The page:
Although the hydrogen peroxide to be utilized as the oxidizing agent may be derived from any suitable source, a distinct practical advantage of the process of this invention is that the hydrogen peroxide may be obtained by contacting the alkyl aryl secondary alcohol with molecular oxygen under conditions effective to form an oxidant stream comprised of alkyl aryl secondary alcohol and hydrogen peroxide. Typically, such an oxidant stream will also contain the ketone corresponding to the alkyl aryl secondary alcohol, minor amounts of water, and trace amounts of other active oxygen species such as organic hydroperoxides. For example, reaction of α-methyl benzyl alcohol with molecular oxygen will generally yield an oxidant stream comprised of hydrogen peroxide, acetophenone, and excess α-methyl benzyl alcohol. Crude oxidant streams obtained in this manner may be used directly in the epoxidation process of this invention to produce high yields of epoxide without the need for expensive or tedious preliminary purification or separation steps. The crude oxidant stream may contain varying amounts of substances capable of generating hydrogen peroxide under epoxidation reaction conditions. For example, hydrogen peroxide precursors such as ##STR3## wherein R and R' are as described hereinabove, may be present.
Processes whereby secondary alcohols such as the alkyl aryl secondary alcohols of this invention are reacted with molecular oxygen to yield hydrogen peroxide are well known and are described, for example, in U.S. Pat. No. 2,871,102, 2,871,103, 2,871,104, 2,819,949, 2,869,989, 2,949,343, 3,003,853, 3,012,860, 3,074,782, 4,303,632, 4,897,252, 4,975,266, 5,039,508, and 5,041,680 and in British Pat. Nos. 758,907 and 758,967. The entire teachings of each of these publications are incorporated herein by reference. In a preferred embodiment, the alkyl aryl secondary alcohol is contacted with molecular oxygen in the liquid phase under conditions effective to form an oxidant stream comprised of at least about 30 weight percent alkyl aryl secondary alcohol, the ketone resulting from reduction of the alkyl aryl secondary alcohol, from about 1 to 10 weight percent hydrogen peroxide, and water. Said contacting is most preferably carried out under the conditions described in U.S. Pat. Nos. 4,897,252, 4,975,266, and 5,039,508.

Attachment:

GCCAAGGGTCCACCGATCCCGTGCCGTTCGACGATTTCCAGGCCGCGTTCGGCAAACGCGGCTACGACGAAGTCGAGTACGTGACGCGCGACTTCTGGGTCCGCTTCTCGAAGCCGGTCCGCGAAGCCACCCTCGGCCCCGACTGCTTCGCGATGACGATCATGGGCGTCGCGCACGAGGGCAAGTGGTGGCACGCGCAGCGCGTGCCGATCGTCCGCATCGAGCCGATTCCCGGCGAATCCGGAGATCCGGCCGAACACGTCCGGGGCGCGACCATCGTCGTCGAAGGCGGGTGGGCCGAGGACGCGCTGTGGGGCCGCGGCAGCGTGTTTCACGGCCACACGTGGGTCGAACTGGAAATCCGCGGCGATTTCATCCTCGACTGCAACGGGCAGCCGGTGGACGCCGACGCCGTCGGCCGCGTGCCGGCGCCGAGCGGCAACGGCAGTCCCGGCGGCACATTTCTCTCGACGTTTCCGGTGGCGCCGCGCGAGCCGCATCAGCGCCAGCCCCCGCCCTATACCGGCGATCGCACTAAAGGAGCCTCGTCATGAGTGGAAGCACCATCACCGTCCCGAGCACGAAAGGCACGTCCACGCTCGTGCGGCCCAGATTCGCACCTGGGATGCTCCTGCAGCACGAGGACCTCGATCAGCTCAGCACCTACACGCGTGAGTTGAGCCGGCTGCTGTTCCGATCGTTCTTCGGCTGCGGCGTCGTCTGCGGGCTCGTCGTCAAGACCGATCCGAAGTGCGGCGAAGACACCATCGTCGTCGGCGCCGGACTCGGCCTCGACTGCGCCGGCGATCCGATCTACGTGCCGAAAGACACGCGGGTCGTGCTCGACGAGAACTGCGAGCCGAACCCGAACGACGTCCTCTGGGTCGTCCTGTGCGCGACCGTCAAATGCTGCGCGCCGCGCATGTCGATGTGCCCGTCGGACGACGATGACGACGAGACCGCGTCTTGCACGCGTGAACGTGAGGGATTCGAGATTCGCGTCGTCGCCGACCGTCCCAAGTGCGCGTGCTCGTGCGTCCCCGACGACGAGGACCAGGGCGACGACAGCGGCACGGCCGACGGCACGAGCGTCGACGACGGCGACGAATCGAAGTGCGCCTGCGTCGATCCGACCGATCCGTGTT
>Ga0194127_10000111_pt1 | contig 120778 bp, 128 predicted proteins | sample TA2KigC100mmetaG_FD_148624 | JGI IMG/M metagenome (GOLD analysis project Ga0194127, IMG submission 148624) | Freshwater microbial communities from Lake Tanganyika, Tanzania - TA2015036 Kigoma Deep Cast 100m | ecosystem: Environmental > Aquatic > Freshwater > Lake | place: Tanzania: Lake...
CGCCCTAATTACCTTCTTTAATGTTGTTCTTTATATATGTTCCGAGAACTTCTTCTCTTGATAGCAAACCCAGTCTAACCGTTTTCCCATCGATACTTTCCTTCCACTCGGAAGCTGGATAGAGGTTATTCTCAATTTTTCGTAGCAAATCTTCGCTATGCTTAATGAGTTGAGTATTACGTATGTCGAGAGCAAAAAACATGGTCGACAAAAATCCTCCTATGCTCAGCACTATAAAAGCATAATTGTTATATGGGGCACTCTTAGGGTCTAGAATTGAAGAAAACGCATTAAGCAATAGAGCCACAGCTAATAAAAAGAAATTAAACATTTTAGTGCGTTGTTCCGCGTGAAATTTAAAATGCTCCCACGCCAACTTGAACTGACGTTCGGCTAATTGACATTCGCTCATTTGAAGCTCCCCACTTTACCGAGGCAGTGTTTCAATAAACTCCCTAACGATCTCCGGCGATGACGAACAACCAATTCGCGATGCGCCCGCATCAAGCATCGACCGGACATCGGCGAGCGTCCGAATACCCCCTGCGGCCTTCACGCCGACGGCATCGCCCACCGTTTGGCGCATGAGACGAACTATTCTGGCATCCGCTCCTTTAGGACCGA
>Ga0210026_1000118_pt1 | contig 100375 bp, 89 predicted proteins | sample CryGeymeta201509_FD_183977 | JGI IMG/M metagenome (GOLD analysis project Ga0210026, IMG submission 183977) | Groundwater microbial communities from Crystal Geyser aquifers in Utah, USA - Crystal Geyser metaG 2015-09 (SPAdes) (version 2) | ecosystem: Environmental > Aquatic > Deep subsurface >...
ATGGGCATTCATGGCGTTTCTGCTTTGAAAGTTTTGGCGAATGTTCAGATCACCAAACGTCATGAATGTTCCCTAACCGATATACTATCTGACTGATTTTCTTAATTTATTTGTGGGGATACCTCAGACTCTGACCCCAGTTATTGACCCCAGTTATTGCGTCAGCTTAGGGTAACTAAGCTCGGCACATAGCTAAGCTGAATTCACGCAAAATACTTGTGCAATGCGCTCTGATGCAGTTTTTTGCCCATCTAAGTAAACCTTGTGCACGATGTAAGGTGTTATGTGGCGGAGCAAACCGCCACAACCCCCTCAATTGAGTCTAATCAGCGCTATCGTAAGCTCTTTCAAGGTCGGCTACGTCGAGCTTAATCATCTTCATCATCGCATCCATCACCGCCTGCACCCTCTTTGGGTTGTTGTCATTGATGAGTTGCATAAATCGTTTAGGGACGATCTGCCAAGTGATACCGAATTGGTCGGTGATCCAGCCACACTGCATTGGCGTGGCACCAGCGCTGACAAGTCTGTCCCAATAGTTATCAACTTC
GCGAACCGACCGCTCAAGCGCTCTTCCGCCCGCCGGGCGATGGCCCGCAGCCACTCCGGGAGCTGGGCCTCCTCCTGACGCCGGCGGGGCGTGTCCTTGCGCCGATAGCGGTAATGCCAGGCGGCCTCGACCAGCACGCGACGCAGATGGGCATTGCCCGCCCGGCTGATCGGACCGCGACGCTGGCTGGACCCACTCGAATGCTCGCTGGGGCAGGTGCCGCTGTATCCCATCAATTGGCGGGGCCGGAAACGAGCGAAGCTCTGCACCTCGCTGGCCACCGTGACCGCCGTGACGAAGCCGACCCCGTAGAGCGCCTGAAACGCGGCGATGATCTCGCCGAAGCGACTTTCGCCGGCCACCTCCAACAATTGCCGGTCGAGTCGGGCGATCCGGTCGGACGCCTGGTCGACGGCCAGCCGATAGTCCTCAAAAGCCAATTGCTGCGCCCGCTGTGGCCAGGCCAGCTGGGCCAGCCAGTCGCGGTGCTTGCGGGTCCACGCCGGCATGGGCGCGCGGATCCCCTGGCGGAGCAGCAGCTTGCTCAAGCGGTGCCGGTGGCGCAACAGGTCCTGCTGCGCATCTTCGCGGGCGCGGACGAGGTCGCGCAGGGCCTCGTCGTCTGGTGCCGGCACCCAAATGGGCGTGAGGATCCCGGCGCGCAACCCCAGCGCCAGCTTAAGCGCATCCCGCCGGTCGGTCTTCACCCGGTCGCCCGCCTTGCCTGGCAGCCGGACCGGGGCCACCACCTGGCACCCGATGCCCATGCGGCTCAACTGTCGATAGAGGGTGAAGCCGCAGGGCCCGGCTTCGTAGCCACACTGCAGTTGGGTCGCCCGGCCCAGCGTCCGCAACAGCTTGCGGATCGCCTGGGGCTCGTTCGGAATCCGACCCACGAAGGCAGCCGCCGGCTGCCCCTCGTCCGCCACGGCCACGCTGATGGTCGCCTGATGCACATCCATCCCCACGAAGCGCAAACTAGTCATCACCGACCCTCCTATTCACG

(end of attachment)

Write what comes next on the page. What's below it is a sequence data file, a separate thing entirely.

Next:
Although any organorhenium oxide compound which is active as an epoxide catalyst for the hydrogen peroxide oxidation of an olefin may be employed in the process of this invention, the compounds described in DE 3,902,357 or the United States equivalent thereof and in Herrmann, J. Organomet. Chem. 382, 1(1990) are particularly preferred for use. These publications are incorporated herein by reference in their entirety.
One class of suitable organorhenium oxide catalysts includes compounds having the general formula
R1 a Reb Oc
wherein a is 1-6, b is 1-14, Re has a valence of from 5-7, and R1 is alkyl or aralkyl. Preferably, c is not greater than 3·b. The R1 groups may be the same or different and are preferably C1 -C10 alkyl (methyl, ethyl, propyl, isopropyl, n-butyl, isobutyl, sec-butyl, tert-butyl, n-pentyl, isopentyl, 1-methylbutyl, 1-ethylpropyl, neopentyl, tert-pentyl, cyclopentyl, n-hexyl, isohexyl, cyclohexyl, C7 H15 isomers, C8 H17 isomers, C9 H19 isomers, C10 H21 isomers, and the like) or C7 -C9 aralkyl (benzyl, phenthyl, and the like). Substituted R1 groups may also be utilized; halogenated R1 groups are especially useful. To minimize steric hindrance of the desired epoxidation reaction, catalysts of this type preferably contain no more than three groups with more than 6 carbons per rhenium atom. At least one hydrogen atom is preferably bonded to the alpha carbon of each R1 group. Illustrative organorhenium oxide catalysts of this type tetramethyl tetraoxodirhenium (VI), ethyl rhenium trioxide, n-propyl rhenium trioxide, cyclohexyl rhenium trioxide, n-butyl rhenium trioxide, benzyl rhenium trioxide, tetraethyl tetraoxodirhenium (VI), and the like. Methods of preparing such compounds are well known and are described, for example, in DE 3,902,357 (Herrmann, J. Organomet. Chem. 382, 1(1990), Herrmann, Angew. Chem. 100, 420(1988), and DE 3,841,733; these publications are incorporated herein by reference in their entirety. This class of catalysts also include the polymeric organorhenium oxides of the type taught in Herrmann, et al., Angew. Chem. Int. Ed. Eng. 30, 1638(1991), incorporated herein by reference, and having the approximate empirical formula [R1 ReO3 ]x.